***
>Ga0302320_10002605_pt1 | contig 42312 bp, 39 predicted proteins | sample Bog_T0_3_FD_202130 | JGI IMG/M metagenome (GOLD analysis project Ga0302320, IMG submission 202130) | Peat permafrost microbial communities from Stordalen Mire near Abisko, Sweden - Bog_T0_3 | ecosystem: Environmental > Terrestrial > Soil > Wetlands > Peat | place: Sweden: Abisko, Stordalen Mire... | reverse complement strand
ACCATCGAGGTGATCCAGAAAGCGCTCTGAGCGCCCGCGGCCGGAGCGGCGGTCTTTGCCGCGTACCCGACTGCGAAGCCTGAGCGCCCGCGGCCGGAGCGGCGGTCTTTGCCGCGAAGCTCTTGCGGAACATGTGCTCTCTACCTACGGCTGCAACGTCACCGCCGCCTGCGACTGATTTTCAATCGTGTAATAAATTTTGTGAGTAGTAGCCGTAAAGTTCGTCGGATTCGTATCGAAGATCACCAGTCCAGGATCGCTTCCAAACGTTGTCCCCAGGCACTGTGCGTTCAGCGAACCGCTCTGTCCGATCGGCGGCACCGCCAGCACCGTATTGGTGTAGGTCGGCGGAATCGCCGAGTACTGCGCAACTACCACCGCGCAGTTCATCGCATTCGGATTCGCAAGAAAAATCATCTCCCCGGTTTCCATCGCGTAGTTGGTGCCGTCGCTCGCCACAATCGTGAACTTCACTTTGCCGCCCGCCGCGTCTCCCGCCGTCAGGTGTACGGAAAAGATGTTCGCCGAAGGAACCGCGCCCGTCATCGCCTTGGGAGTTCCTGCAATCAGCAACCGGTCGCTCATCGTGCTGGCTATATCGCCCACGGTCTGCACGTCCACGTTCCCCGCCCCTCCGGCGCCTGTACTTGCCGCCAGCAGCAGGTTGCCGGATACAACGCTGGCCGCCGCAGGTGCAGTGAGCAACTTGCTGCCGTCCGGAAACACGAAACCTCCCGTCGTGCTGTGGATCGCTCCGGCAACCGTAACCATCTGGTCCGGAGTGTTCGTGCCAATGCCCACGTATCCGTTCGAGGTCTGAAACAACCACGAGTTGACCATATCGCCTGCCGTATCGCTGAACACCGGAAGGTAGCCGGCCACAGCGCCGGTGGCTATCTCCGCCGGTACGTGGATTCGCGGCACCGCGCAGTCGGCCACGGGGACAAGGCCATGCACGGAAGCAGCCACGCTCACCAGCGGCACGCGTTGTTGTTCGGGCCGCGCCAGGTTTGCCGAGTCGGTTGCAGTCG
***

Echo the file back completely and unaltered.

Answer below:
>Ga0302320_10002605_pt1 | contig 42312 bp, 39 predicted proteins | sample Bog_T0_3_FD_202130 | JGI IMG/M metagenome (GOLD analysis project Ga0302320, IMG submission 202130) | Peat permafrost microbial communities from Stordalen Mire near Abisko, Sweden - Bog_T0_3 | ecosystem: Environmental > Terrestrial > Soil > Wetlands > Peat | place: Sweden: Abisko, Stordalen Mire... | reverse complement strand
ACCATCGAGGTGATCCAGAAAGCGCTCTGAGCGCCCGCGGCCGGAGCGGCGGTCTTTGCCGCGTACCCGACTGCGAAGCCTGAGCGCCCGCGGCCGGAGCGGCGGTCTTTGCCGCGAAGCTCTTGCGGAACATGTGCTCTCTACCTACGGCTGCAACGTCACCGCCGCCTGCGACTGATTTTCAATCGTGTAATAAATTTTGTGAGTAGTAGCCGTAAAGTTCGTCGGATTCGTATCGAAGATCACCAGTCCAGGATCGCTTCCAAACGTTGTCCCCAGGCACTGTGCGTTCAGCGAACCGCTCTGTCCGATCGGCGGCACCGCCAGCACCGTATTGGTGTAGGTCGGCGGAATCGCCGAGTACTGCGCAACTACCACCGCGCAGTTCATCGCATTCGGATTCGCAAGAAAAATCATCTCCCCGGTTTCCATCGCGTAGTTGGTGCCGTCGCTCGCCACAATCGTGAACTTCACTTTGCCGCCCGCCGCGTCTCCCGCCGTCAGGTGTACGGAAAAGATGTTCGCCGAAGGAACCGCGCCCGTCATCGCCTTGGGAGTTCCTGCAATCAGCAACCGGTCGCTCATCGTGCTGGCTATATCGCCCACGGTCTGCACGTCCACGTTCCCCGCCCCTCCGGCGCCTGTACTTGCCGCCAGCAGCAGGTTGCCGGATACAACGCTGGCCGCCGCAGGTGCAGTGAGCAACTTGCTGCCGTCCGGAAACACGAAACCTCCCGTCGTGCTGTGGATCGCTCCGGCAACCGTAACCATCTGGTCCGGAGTGTTCGTGCCAATGCCCACGTATCCGTTCGAGGTCTGAAACAACCACGAGTTGACCATATCGCCTGCCGTATCGCTGAACACCGGAAGGTAGCCGGCCACAGCGCCGGTGGCTATCTCCGCCGGTACGTGGATTCGCGGCACCGCGCAGTCGGCCACGGGGACAAGGCCATGCACGGAAGCAGCCACGCTCACCAGCGGCACGCGTTGTTGTTCGGGCCGCGCCAGGTTTGCCGAGTCGGTTGCAGTCG